One of the mysteries of the English language finally explained.
adverb & adjectiveMusic
(especially as a direction) at a brisk speed.
- ‘As David moved into the allegro section of class, he identified two purposes, strengthening the body and building a vocabulary of steps.’
- ‘The allegro finale burns down the barn, without sacrificing musicality or a sharply-defined independence of voices.’
- ‘Though she rose slowly through the company ranks (appointed soloist in 1967 and principal in 1972), her brilliant allegro technique made her a natural Balanchine dancer.’
- ‘Her strengths shone through in this Coppelia, with its lightning petit allegro segments and pointe solos.’
- ‘When she returned to Mr. B's class, across the floor she sped in a moving allegro combination, executing triple pirouettes.’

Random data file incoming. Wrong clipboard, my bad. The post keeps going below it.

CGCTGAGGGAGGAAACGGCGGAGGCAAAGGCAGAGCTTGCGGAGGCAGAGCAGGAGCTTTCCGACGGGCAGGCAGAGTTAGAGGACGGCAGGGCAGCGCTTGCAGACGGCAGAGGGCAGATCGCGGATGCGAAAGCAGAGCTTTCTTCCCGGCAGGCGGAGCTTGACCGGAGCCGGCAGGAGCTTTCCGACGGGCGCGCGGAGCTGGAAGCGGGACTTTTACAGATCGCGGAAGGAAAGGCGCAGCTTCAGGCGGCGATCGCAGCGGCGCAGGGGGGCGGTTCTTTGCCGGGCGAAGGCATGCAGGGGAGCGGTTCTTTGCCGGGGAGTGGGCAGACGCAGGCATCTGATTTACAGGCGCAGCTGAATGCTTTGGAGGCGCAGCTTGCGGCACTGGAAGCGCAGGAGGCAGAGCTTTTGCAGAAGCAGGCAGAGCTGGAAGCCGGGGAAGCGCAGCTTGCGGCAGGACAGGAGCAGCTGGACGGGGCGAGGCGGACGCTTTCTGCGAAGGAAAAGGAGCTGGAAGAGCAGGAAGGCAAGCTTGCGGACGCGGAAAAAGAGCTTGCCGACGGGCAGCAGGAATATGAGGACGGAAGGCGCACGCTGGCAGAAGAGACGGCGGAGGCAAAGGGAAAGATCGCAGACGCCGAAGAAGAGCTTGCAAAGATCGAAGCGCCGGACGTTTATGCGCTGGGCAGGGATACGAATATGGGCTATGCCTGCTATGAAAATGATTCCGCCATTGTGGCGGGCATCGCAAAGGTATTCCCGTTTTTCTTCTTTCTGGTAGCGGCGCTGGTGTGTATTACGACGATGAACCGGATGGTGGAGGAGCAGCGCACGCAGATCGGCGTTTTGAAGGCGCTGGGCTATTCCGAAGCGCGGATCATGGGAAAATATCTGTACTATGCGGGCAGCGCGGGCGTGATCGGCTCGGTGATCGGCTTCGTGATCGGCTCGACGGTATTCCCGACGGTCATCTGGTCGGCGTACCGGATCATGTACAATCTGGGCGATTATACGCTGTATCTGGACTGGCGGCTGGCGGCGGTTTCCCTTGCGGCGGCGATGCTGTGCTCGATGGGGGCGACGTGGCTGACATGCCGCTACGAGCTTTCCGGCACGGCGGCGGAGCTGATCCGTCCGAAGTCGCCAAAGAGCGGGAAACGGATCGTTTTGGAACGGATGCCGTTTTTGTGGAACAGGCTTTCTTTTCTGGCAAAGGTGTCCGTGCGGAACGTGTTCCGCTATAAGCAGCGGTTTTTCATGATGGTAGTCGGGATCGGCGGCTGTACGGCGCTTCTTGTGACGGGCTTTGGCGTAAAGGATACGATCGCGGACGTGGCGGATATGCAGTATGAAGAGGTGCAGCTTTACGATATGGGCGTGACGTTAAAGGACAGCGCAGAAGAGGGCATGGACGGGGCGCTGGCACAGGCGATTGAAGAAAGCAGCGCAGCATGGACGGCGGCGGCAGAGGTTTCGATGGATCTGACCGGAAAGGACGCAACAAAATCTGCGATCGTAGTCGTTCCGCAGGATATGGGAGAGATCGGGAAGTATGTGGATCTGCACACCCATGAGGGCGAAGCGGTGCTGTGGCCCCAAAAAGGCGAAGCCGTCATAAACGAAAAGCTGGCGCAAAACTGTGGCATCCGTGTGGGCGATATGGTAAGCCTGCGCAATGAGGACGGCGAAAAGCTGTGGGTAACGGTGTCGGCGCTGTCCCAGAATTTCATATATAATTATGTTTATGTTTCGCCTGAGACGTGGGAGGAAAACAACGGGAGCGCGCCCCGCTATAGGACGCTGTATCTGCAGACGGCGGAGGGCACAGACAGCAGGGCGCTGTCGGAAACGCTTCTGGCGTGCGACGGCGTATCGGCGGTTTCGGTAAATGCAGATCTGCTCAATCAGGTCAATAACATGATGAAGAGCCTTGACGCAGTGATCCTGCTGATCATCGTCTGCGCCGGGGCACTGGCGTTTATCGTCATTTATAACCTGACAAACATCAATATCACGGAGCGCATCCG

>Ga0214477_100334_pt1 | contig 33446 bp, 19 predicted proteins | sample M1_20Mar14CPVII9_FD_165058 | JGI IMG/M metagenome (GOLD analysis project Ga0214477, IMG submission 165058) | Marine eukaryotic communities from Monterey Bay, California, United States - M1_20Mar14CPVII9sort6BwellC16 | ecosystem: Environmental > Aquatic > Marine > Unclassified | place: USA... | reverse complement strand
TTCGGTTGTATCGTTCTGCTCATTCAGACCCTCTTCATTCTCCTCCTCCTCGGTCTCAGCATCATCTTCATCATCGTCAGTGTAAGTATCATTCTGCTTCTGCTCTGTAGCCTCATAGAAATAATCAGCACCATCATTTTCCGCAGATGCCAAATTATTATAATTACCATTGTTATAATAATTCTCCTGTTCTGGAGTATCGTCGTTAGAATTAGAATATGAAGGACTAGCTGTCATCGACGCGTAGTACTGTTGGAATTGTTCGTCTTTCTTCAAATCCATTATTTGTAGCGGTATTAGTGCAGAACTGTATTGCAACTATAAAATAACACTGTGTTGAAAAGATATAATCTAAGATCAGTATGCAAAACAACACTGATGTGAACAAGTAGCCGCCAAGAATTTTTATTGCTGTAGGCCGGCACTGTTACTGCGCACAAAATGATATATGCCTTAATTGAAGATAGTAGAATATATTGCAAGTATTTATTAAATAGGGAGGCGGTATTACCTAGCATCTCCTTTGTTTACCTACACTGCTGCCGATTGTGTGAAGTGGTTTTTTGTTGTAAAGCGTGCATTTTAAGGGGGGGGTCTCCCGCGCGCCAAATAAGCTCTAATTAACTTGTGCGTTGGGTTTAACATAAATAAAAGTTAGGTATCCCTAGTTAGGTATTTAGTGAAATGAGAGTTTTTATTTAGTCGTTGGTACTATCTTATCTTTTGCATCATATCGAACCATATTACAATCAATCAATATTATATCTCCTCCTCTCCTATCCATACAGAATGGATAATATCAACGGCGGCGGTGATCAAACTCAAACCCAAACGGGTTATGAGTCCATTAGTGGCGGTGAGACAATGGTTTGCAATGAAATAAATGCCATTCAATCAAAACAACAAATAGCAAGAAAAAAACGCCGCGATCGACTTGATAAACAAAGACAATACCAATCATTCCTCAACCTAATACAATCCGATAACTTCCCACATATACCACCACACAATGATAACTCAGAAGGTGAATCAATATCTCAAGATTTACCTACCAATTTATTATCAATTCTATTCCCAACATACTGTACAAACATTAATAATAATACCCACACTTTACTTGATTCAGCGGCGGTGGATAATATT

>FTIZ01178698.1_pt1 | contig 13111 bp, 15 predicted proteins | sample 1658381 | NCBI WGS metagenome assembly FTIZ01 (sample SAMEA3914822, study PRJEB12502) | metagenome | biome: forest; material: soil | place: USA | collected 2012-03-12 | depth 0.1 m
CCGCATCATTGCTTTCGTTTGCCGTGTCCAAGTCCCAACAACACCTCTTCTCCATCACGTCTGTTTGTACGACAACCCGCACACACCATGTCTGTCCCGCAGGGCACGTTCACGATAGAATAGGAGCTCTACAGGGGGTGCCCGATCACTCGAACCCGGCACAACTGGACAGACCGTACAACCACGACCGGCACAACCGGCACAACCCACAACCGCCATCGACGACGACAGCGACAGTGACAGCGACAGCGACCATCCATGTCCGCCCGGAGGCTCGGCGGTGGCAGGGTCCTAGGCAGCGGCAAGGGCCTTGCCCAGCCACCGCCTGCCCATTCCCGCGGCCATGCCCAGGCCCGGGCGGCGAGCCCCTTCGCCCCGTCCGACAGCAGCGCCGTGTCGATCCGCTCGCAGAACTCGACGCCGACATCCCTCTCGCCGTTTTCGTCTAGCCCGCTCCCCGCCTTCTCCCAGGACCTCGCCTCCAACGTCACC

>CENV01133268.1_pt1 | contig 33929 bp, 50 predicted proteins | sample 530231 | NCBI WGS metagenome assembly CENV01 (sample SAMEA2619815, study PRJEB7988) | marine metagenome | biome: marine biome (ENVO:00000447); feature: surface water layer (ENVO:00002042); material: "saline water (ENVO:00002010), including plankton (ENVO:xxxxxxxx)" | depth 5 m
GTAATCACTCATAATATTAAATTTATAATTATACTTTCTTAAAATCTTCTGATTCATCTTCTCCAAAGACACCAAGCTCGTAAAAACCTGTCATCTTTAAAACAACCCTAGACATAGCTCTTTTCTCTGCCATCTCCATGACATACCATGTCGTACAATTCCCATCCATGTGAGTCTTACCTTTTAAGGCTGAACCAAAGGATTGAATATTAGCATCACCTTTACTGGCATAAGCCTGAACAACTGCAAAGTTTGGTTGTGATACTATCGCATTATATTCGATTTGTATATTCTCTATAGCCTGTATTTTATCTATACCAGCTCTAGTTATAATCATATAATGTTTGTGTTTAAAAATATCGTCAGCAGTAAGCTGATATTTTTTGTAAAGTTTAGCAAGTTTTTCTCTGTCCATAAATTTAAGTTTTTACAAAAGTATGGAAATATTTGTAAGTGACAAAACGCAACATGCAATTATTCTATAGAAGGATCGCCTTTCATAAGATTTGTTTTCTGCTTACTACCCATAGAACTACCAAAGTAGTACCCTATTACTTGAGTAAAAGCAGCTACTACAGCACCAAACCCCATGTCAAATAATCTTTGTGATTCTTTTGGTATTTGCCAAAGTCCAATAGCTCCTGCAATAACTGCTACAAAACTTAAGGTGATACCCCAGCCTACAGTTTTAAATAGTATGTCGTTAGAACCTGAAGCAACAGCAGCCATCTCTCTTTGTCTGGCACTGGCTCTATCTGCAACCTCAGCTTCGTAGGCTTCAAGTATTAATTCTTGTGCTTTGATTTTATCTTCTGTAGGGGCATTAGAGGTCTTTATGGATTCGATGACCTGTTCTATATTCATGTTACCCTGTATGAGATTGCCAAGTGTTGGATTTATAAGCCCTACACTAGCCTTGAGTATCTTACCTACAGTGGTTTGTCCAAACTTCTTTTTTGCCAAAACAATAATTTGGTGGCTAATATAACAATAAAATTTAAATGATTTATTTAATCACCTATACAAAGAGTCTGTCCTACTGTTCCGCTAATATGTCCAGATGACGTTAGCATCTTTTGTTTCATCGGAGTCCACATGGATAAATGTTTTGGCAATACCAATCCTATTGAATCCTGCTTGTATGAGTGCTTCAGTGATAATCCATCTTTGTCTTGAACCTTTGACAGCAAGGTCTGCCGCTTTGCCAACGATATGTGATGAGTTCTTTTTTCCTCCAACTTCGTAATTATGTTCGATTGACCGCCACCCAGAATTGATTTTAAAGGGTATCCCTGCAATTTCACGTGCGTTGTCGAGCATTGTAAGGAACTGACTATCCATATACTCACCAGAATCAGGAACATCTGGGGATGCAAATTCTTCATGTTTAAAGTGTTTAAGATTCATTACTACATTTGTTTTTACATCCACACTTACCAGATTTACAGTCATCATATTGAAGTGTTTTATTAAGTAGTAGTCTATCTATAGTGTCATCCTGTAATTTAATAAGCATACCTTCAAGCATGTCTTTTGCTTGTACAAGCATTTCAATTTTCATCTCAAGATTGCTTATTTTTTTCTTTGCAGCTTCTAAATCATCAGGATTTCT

A movement, passage, or composition marked to be performed allegro.
- ‘He couldn't write a symphonic allegro to save his life.’
- ‘The opening allegro was written in a white heat of inspiration, during a holiday in the mountains near Graz; he seems to have run out of manuscript paper, for the last 50 bars are scribbled out on dinner napkins.’
- ‘It was played with coloured lighting to guide us through the movements: red for the first allegro, blue for the quieter slow movement, and green with increasing orange for the finale.’
- ‘The opening allegro crackled with masculine high jinks.’
- ‘The allegro begins in a beautiful apartment in south-east Paris, from which you can see the lights of the Eiffel Tower scanning the sky.’
Italian, literally ‘lively, gay’.
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